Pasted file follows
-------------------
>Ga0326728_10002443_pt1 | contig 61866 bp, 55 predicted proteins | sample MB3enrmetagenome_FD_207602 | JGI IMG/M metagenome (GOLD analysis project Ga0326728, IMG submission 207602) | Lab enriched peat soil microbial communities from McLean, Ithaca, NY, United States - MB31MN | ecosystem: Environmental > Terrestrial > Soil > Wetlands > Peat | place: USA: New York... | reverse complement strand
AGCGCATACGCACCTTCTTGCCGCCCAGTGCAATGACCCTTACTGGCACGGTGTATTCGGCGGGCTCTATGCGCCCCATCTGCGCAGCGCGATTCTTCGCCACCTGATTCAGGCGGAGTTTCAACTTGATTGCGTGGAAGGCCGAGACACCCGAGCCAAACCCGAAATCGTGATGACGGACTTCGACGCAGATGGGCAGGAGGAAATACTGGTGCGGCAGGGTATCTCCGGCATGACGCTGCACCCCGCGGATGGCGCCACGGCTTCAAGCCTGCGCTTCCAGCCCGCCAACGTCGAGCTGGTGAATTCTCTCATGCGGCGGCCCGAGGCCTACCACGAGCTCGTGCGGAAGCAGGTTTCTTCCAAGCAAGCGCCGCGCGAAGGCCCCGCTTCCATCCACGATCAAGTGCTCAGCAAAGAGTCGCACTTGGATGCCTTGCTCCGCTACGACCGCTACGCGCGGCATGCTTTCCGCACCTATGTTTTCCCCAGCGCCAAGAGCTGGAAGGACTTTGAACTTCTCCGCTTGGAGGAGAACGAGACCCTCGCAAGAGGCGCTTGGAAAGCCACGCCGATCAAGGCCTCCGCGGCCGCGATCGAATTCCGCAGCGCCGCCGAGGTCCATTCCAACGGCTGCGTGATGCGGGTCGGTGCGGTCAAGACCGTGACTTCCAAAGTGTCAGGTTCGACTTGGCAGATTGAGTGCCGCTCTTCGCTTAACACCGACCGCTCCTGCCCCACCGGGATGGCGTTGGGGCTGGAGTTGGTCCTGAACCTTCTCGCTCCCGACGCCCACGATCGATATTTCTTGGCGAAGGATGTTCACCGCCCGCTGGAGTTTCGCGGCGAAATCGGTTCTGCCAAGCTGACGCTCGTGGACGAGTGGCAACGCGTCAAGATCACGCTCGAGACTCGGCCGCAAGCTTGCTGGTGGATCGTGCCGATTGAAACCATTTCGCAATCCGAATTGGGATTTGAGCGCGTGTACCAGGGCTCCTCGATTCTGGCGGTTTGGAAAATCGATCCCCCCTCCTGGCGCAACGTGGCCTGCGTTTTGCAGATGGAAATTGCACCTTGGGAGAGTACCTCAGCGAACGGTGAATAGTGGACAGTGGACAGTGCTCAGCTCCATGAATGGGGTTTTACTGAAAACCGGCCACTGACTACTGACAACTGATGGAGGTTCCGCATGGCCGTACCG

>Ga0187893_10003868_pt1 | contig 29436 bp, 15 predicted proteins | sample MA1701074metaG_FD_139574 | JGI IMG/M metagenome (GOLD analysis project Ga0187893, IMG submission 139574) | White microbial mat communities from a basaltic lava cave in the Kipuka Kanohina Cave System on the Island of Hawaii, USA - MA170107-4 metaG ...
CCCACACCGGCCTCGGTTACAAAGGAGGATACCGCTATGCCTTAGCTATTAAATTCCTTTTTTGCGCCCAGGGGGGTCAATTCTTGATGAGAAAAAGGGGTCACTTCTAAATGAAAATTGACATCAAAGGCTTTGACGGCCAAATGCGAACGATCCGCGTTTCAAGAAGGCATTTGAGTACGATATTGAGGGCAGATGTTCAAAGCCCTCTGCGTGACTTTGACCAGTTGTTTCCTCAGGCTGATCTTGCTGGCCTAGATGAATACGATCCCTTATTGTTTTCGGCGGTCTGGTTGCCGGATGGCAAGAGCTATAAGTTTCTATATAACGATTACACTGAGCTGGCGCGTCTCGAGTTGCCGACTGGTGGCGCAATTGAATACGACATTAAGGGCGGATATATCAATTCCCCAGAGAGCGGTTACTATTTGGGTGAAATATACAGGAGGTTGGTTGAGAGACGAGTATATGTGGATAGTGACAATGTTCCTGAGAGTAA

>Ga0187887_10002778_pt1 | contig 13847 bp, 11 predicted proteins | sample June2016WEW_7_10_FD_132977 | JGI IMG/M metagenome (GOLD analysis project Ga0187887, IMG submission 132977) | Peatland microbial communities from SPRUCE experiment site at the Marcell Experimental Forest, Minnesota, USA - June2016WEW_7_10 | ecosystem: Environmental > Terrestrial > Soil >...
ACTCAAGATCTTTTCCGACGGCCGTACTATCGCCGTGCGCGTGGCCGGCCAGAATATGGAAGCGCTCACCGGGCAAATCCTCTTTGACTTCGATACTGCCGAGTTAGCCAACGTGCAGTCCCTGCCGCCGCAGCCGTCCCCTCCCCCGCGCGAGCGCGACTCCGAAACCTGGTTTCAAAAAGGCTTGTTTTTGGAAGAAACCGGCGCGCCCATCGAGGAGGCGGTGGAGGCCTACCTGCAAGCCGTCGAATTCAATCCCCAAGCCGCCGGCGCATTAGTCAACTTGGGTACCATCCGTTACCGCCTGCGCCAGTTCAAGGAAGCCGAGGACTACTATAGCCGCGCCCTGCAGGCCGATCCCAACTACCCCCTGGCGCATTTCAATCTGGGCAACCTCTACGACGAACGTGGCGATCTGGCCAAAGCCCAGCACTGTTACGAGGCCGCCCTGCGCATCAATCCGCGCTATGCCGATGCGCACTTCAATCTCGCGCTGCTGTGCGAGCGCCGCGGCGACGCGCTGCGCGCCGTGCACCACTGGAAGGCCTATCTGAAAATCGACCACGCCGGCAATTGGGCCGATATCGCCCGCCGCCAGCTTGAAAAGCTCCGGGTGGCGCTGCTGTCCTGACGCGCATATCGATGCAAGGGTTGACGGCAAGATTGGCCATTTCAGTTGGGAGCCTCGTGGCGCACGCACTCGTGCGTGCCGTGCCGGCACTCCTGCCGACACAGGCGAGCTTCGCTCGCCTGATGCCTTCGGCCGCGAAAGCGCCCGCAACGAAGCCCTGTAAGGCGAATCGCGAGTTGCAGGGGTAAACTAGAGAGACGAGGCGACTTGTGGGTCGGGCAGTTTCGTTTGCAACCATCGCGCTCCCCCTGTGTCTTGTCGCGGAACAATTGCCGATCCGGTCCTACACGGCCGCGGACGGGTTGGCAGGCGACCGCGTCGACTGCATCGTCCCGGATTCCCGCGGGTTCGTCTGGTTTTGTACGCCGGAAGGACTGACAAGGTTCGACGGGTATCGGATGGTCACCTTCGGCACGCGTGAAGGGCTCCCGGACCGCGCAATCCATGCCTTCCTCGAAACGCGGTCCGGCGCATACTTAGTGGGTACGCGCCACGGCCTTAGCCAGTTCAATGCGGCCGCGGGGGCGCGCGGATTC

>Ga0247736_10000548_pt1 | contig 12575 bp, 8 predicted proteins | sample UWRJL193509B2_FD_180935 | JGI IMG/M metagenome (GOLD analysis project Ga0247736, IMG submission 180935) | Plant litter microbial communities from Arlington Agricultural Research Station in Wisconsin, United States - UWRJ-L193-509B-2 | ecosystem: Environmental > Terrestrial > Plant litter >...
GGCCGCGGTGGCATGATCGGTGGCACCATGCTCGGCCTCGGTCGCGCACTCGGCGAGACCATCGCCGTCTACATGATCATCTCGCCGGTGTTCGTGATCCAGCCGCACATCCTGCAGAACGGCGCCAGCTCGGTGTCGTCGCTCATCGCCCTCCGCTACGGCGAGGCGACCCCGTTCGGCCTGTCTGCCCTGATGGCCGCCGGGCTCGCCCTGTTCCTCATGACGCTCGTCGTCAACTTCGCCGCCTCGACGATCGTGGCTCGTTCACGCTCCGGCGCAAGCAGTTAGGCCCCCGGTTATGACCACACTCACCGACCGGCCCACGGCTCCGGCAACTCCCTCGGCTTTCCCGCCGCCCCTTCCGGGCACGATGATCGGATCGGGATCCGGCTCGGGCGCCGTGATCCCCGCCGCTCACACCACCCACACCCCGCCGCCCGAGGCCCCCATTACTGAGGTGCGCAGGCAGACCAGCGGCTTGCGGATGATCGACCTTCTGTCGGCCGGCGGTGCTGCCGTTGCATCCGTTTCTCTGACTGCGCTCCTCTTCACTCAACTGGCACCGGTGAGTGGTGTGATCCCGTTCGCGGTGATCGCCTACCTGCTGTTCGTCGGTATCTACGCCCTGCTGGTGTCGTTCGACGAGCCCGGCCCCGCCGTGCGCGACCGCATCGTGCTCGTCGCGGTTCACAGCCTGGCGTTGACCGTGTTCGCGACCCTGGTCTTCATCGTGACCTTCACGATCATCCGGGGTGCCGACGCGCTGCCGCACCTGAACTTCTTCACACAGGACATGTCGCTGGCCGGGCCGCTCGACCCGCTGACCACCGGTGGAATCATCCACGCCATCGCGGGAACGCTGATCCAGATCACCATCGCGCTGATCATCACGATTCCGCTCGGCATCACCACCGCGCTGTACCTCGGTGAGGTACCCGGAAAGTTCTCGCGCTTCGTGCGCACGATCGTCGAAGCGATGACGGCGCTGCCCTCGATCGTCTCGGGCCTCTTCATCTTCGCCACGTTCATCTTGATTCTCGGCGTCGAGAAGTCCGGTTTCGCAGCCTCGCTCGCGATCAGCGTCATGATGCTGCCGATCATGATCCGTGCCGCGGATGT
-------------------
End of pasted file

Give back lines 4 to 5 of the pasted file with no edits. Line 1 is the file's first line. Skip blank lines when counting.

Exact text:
CCCACACCGGCCTCGGTTACAAAGGAGGATACCGCTATGCCTTAGCTATTAAATTCCTTTTTTGCGCCCAGGGGGGTCAATTCTTGATGAGAAAAAGGGGTCACTTCTAAATGAAAATTGACATCAAAGGCTTTGACGGCCAAATGCGAACGATCCGCGTTTCAAGAAGGCATTTGAGTACGATATTGAGGGCAGATGTTCAAAGCCCTCTGCGTGACTTTGACCAGTTGTTTCCTCAGGCTGATCTTGCTGGCCTAGATGAATACGATCCCTTATTGTTTTCGGCGGTCTGGTTGCCGGATGGCAAGAGCTATAAGTTTCTATATAACGATTACACTGAGCTGGCGCGTCTCGAGTTGCCGACTGGTGGCGCAATTGAATACGACATTAAGGGCGGATATATCAATTCCCCAGAGAGCGGTTACTATTTGGGTGAAATATACAGGAGGTTGGTTGAGAGACGAGTATATGTGGATAGTGACAATGTTCCTGAGAGTAA

>Ga0187887_10002778_pt1 | contig 13847 bp, 11 predicted proteins | sample June2016WEW_7_10_FD_132977 | JGI IMG/M metagenome (GOLD analysis project Ga0187887, IMG submission 132977) | Peatland microbial communities from SPRUCE experiment site at the Marcell Experimental Forest, Minnesota, USA - June2016WEW_7_10 | ecosystem: Environmental > Terrestrial > Soil >...